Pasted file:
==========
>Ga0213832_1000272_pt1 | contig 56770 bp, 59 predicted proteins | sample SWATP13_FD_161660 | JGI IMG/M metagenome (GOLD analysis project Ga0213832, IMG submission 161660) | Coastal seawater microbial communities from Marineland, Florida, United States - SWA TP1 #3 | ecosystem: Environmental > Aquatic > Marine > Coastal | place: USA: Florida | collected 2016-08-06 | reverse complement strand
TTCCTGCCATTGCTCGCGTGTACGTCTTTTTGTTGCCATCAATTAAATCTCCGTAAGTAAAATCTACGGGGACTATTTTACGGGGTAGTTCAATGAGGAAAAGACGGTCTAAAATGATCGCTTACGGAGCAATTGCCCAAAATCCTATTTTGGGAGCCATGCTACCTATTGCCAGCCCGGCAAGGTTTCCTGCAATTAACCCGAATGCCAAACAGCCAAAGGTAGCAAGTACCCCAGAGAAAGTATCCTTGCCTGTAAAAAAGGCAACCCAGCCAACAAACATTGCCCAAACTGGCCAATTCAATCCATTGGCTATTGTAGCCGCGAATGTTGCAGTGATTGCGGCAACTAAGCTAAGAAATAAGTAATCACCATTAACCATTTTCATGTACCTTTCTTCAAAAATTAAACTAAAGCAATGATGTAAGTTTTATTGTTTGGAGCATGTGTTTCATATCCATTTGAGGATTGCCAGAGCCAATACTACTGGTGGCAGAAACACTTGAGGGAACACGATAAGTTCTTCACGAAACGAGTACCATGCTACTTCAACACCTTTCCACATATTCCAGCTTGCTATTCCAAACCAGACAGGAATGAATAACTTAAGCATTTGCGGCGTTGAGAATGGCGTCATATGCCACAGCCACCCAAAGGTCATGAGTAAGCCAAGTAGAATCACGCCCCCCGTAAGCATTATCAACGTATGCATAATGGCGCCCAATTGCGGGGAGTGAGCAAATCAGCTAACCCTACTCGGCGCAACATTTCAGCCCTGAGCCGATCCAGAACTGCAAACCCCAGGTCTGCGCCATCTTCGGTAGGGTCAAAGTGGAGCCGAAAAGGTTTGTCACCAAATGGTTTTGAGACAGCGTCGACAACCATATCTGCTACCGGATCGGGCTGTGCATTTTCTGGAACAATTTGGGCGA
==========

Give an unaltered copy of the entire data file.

>Ga0213832_1000272_pt1 | contig 56770 bp, 59 predicted proteins | sample SWATP13_FD_161660 | JGI IMG/M metagenome (GOLD analysis project Ga0213832, IMG submission 161660) | Coastal seawater microbial communities from Marineland, Florida, United States - SWA TP1 #3 | ecosystem: Environmental > Aquatic > Marine > Coastal | place: USA: Florida | collected 2016-08-06 | reverse complement strand
TTCCTGCCATTGCTCGCGTGTACGTCTTTTTGTTGCCATCAATTAAATCTCCGTAAGTAAAATCTACGGGGACTATTTTACGGGGTAGTTCAATGAGGAAAAGACGGTCTAAAATGATCGCTTACGGAGCAATTGCCCAAAATCCTATTTTGGGAGCCATGCTACCTATTGCCAGCCCGGCAAGGTTTCCTGCAATTAACCCGAATGCCAAACAGCCAAAGGTAGCAAGTACCCCAGAGAAAGTATCCTTGCCTGTAAAAAAGGCAACCCAGCCAACAAACATTGCCCAAACTGGCCAATTCAATCCATTGGCTATTGTAGCCGCGAATGTTGCAGTGATTGCGGCAACTAAGCTAAGAAATAAGTAATCACCATTAACCATTTTCATGTACCTTTCTTCAAAAATTAAACTAAAGCAATGATGTAAGTTTTATTGTTTGGAGCATGTGTTTCATATCCATTTGAGGATTGCCAGAGCCAATACTACTGGTGGCAGAAACACTTGAGGGAACACGATAAGTTCTTCACGAAACGAGTACCATGCTACTTCAACACCTTTCCACATATTCCAGCTTGCTATTCCAAACCAGACAGGAATGAATAACTTAAGCATTTGCGGCGTTGAGAATGGCGTCATATGCCACAGCCACCCAAAGGTCATGAGTAAGCCAAGTAGAATCACGCCCCCCGTAAGCATTATCAACGTATGCATAATGGCGCCCAATTGCGGGGAGTGAGCAAATCAGCTAACCCTACTCGGCGCAACATTTCAGCCCTGAGCCGATCCAGAACTGCAAACCCCAGGTCTGCGCCATCTTCGGTAGGGTCAAAGTGGAGCCGAAAAGGTTTGTCACCAAATGGTTTTGAGACAGCGTCGACAACCATATCTGCTACCGGATCGGGCTGTGCATTTTCTGGAACAATTTGGGCGA